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Review: Frankenstein - An Immersive Show by Midnight Circle Productions

Midnight Circle Productions return to The Crypt in Bethnal Green for a two-week run of Frankenstein: An Immersive Show. It's an intimate portrayal of obsession and grief that reframes the original text into a story focused on one family's downfall.

Immersive Rumours received complimentary tickets to this show and as such, are disclosing this information before our review. They have had no input in the below and all thoughts are our own.

Key art for Frankenstein: An Immersive Show

Following the success of Midnight Circle Productions' adaptation of The Picture of Dorian Grey earlier this year, this new immersive theatre company have seemingly found themselves right at home adapting classic works of fiction into promenade theatre. Taking over the basement level of a Bethnal Green church, this production of Frankenstein is as dark and gothic as one would expect.

Midnight Circle’s version reworks Mary Shelley's original text to succeed as an immersive show - the books original opening, set in the arctic ice, is substituted for the warmth of a tavern as Robert Walton (Benjamin Nicholas) seeks out determined crewmates for his soon-to-be departing voyage. Drowning his sorrows at the back of the tavern is Frankenstein, who is encouraged by Walton to recount the tale of how he lost everything he held dear over a stiff drink.

Production still for Frankenstein: An Immersive Show

Photo: Midnight Circle Productions

With a cast of seven portraying both the Frankenstein family and their inner circle, the character list has been cut down to the essentials, and the books setting gets the same treatment - with all of the action now taking place in and around the family home in Geneva.

The biggest change however is undoubtedly reworking the creature to no longer be an assortment of body parts and chemicals, but is instead a reanimated Caroline Frankenstein - mother to Victor, who now passes away shortly after his return from university to be married.

While the limit of the show's cast size would be more than enough justification for allowing the roles of Caroline and the Creature to be portrayed by the same actor, we suspect it had more to do with them knowing they had someone within the company who would bring something unique to the role..

Nadia Lamin - who is the pieces stand-out performer, has the enviable job of portraying the creature. She brilliantly metamorphosises throughout the duration of the show from something that can only express itself through convulsions and screams of anguish into the voice of reason to Miles Blanch’s tormented Victor.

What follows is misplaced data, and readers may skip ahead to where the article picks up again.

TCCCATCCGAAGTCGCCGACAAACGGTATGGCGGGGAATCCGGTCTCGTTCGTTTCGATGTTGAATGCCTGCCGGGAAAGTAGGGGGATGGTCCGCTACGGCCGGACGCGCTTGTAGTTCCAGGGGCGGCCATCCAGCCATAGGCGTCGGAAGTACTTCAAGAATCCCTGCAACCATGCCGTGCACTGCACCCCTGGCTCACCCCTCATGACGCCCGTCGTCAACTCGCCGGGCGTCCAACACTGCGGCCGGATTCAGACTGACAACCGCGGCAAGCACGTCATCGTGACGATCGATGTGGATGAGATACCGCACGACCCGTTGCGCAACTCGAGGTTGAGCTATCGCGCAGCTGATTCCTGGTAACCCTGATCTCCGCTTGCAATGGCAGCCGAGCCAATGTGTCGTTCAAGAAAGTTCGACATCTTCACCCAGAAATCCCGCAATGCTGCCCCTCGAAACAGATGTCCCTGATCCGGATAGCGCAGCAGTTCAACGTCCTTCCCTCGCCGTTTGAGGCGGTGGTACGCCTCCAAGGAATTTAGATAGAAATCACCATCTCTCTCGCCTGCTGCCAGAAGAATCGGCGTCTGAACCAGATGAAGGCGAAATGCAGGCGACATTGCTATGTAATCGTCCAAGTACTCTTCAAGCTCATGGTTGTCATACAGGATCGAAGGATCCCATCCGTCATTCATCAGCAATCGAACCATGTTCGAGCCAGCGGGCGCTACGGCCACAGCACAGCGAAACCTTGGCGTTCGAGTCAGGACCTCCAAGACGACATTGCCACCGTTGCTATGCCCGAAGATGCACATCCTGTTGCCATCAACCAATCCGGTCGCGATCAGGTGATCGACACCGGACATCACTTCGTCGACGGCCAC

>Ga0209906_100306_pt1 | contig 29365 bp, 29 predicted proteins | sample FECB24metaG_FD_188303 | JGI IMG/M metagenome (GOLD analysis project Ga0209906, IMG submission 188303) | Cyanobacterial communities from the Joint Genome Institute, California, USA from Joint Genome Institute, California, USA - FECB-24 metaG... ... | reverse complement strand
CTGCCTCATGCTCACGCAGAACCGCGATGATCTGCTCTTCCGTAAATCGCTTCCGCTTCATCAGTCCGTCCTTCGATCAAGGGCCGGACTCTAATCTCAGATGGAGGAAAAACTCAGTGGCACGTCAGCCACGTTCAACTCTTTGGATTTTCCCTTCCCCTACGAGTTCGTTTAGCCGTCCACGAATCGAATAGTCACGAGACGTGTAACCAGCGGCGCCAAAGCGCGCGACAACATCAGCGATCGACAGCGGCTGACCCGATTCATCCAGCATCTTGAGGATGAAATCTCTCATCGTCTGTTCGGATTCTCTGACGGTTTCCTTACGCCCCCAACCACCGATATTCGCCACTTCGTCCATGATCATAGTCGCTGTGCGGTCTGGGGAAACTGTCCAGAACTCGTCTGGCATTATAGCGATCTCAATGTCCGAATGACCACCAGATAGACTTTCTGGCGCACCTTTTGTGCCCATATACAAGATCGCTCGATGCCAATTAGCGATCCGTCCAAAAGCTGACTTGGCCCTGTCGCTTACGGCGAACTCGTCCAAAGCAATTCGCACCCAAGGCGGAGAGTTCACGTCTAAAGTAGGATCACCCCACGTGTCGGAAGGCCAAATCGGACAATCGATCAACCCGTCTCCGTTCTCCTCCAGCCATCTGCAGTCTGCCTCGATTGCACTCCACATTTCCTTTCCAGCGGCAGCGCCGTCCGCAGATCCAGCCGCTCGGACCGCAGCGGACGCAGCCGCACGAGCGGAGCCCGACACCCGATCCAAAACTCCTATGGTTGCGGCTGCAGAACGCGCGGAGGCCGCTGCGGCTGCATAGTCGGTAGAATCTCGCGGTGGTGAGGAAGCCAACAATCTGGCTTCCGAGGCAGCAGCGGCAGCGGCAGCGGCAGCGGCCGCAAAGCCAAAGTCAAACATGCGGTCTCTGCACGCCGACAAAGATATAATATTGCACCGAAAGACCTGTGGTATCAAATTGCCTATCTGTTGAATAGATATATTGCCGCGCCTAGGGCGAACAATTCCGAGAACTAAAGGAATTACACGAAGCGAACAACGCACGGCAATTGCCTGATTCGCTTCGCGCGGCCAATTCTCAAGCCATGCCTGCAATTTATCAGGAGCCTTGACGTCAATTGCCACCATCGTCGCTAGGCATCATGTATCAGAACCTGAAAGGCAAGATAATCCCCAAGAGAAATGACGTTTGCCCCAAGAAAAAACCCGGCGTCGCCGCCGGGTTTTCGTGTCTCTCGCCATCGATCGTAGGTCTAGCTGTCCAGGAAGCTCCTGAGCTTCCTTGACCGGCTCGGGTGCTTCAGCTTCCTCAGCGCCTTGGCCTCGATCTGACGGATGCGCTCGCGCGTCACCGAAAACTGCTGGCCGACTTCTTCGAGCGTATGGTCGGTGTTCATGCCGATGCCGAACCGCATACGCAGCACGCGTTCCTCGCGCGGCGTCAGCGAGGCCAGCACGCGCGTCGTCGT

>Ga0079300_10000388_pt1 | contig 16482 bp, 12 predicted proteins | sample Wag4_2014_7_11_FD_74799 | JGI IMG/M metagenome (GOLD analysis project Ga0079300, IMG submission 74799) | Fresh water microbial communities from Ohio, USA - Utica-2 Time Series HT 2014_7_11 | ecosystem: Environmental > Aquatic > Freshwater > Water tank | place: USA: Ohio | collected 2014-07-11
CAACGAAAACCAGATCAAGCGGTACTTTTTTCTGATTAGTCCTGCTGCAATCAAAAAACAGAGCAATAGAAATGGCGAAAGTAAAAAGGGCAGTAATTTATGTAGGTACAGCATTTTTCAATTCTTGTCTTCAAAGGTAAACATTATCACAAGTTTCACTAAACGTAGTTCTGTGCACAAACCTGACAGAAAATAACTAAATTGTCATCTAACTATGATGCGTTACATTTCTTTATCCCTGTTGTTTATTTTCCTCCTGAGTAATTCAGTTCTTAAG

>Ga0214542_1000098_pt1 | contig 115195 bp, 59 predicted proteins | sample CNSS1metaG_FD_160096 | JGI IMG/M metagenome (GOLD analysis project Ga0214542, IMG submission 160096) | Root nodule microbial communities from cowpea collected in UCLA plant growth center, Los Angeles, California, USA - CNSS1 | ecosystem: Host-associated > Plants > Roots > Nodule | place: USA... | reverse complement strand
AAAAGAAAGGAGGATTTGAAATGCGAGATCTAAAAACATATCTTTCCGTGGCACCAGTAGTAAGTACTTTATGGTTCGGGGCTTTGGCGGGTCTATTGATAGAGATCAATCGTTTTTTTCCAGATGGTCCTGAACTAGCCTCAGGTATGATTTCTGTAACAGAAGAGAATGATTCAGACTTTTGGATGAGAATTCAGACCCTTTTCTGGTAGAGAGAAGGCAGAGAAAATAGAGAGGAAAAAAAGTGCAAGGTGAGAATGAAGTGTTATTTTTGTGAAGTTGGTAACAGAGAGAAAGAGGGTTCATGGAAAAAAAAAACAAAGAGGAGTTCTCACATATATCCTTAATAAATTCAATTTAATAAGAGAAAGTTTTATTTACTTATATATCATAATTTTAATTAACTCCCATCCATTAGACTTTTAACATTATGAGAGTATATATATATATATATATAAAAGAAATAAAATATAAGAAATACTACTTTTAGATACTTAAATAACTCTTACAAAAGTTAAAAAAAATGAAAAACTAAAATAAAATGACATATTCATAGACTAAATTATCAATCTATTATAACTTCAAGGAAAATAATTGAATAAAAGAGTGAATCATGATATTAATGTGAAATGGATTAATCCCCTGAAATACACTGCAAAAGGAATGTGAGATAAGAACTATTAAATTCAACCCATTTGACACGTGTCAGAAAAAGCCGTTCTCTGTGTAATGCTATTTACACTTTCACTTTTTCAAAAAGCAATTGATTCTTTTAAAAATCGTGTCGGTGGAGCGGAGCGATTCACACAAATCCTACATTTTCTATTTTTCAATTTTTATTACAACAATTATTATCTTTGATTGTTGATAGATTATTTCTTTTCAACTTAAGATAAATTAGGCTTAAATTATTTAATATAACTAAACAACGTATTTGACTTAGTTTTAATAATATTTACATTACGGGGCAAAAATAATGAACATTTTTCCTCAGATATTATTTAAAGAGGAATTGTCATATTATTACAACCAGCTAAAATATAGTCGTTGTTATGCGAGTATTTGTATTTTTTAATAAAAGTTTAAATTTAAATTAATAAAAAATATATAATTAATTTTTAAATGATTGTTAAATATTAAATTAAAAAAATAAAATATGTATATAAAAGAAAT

Production still for Frankenstein: An Immersive Show

Photo: Midnight Circle Productions

A pivotal scene partway through the show where Victor successfully reanimates his dead mother's corpse highlights Lamin's physicality and range. Choreographed by Chris Evans, we witness Caroline's lifeless body - initially being held up by the rest of the cast like a marionette on strings, return to life. Collapsing onto the floor in shock, slowly coming to terms with this second chance at living, her violent screams as she writhes with pain in and amongst the audience are harrowing and affecting. The same fate befalls Harry Harding's Alfonso later in the show, which further cements that scenes of Victor playing God are amongst the show's most engaging.

Photos: Roj Whitelock

Elsewhere in the venue, there are small character moments on offer - early on in the show we witness a very much still-alive Caroline helping soon-to-be daughter-in-law Elizabeth (Niamh Handley-Vaughan) prepare to be reunited with Victor after his extended absence. Alfonso Frankenstein (Harry Harding) delivers a heartwarming speech about his love and admiration for his family, and the pairing of William Frankenstein (Pierce Mackenzie) and Henry Clerval (Michael McGarry) had a moment involving a plate of grapes that got good laughs from our audience.

Production still for Frankenstein: An Immersive Show

Photo: Midnight Circle Productions

As with most immersive theatre, you're free to follow the actors as they split off into separate rooms around the venue. Often you've got to quickly decide who to follow as the cast transitions from one space to another, and in an intimate setting like The Crypt - which is made up of five rooms of various size, you unfortunately have to take your proximity to the nearest doorway into account. There was more than one occasion where we simply couldn't get into the space a scene was taking place in as we were last out the previous room, so had to settle for exploring elsewhere.

The largest of the venue's rooms - which is the setting for all of the show's key scenes, just about held all 25 or so visitors, along with the cast. The show is designed in a way that means you can't miss these scenes, but even then we found ourselves very aware that we were potentially blocking either someone else's view or stood in front of a door that might open any second.

Production still for Frankenstein: An Immersive Show

Photo: Midnight Circle Productions

If you're looking for an immersive experience in London this October, Frankenstein: An Immersive Show is a great choice - with a strong cast and interesting creative choices that reframes the original book, it's an experience that offers something different to the norm. We'll no doubt be hearing more from Midnight Circle Production in the near future as they no doubt still have plenty of classic novels left to adapt - regardless of what it may be, we'll be eagerly awaiting our next visit to the The Crypt.



Frankenstein: An Immersive Show runs until Saturday 14th October. Tickets are priced at £27.80 and can be booked via eventbrite. Find out more about Midnight Circle Productions via their Instagram.


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